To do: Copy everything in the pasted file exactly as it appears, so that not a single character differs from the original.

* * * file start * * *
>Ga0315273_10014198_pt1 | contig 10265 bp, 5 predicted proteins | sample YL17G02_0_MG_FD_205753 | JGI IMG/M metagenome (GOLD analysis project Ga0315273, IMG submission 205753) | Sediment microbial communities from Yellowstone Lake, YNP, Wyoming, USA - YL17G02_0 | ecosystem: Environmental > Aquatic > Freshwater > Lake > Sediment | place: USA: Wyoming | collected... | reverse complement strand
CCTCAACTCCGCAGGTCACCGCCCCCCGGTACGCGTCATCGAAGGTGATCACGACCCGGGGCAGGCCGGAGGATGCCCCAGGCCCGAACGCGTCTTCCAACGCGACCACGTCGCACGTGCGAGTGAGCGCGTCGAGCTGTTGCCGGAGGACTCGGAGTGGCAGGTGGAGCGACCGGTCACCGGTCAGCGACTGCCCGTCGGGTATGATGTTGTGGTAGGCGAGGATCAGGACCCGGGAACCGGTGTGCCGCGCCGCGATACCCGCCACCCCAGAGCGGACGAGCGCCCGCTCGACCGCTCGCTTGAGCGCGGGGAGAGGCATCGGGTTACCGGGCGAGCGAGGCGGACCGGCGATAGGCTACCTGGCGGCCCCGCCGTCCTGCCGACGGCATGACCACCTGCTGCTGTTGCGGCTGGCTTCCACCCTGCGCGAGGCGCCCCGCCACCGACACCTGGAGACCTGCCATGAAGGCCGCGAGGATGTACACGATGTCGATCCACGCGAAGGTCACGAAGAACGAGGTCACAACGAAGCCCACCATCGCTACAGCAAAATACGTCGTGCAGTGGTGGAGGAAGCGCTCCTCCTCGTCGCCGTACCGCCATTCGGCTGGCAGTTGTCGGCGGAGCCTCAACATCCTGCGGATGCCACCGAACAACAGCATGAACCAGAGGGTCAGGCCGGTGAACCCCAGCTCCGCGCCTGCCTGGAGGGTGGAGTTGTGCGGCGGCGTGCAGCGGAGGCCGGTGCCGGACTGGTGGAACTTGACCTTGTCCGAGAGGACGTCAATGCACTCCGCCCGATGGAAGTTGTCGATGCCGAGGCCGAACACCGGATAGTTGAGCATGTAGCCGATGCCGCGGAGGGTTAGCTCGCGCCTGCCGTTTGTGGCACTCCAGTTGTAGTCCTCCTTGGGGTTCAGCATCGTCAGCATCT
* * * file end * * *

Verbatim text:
>Ga0315273_10014198_pt1 | contig 10265 bp, 5 predicted proteins | sample YL17G02_0_MG_FD_205753 | JGI IMG/M metagenome (GOLD analysis project Ga0315273, IMG submission 205753) | Sediment microbial communities from Yellowstone Lake, YNP, Wyoming, USA - YL17G02_0 | ecosystem: Environmental > Aquatic > Freshwater > Lake > Sediment | place: USA: Wyoming | collected... | reverse complement strand
CCTCAACTCCGCAGGTCACCGCCCCCCGGTACGCGTCATCGAAGGTGATCACGACCCGGGGCAGGCCGGAGGATGCCCCAGGCCCGAACGCGTCTTCCAACGCGACCACGTCGCACGTGCGAGTGAGCGCGTCGAGCTGTTGCCGGAGGACTCGGAGTGGCAGGTGGAGCGACCGGTCACCGGTCAGCGACTGCCCGTCGGGTATGATGTTGTGGTAGGCGAGGATCAGGACCCGGGAACCGGTGTGCCGCGCCGCGATACCCGCCACCCCAGAGCGGACGAGCGCCCGCTCGACCGCTCGCTTGAGCGCGGGGAGAGGCATCGGGTTACCGGGCGAGCGAGGCGGACCGGCGATAGGCTACCTGGCGGCCCCGCCGTCCTGCCGACGGCATGACCACCTGCTGCTGTTGCGGCTGGCTTCCACCCTGCGCGAGGCGCCCCGCCACCGACACCTGGAGACCTGCCATGAAGGCCGCGAGGATGTACACGATGTCGATCCACGCGAAGGTCACGAAGAACGAGGTCACAACGAAGCCCACCATCGCTACAGCAAAATACGTCGTGCAGTGGTGGAGGAAGCGCTCCTCCTCGTCGCCGTACCGCCATTCGGCTGGCAGTTGTCGGCGGAGCCTCAACATCCTGCGGATGCCACCGAACAACAGCATGAACCAGAGGGTCAGGCCGGTGAACCCCAGCTCCGCGCCTGCCTGGAGGGTGGAGTTGTGCGGCGGCGTGCAGCGGAGGCCGGTGCCGGACTGGTGGAACTTGACCTTGTCCGAGAGGACGTCAATGCACTCCGCCCGATGGAAGTTGTCGATGCCGAGGCCGAACACCGGATAGTTGAGCATGTAGCCGATGCCGCGGAGGGTTAGCTCGCGCCTGCCGTTTGTGGCACTCCAGTTGTAGTCCTCCTTGGGGTTCAGCATCGTCAGCATCT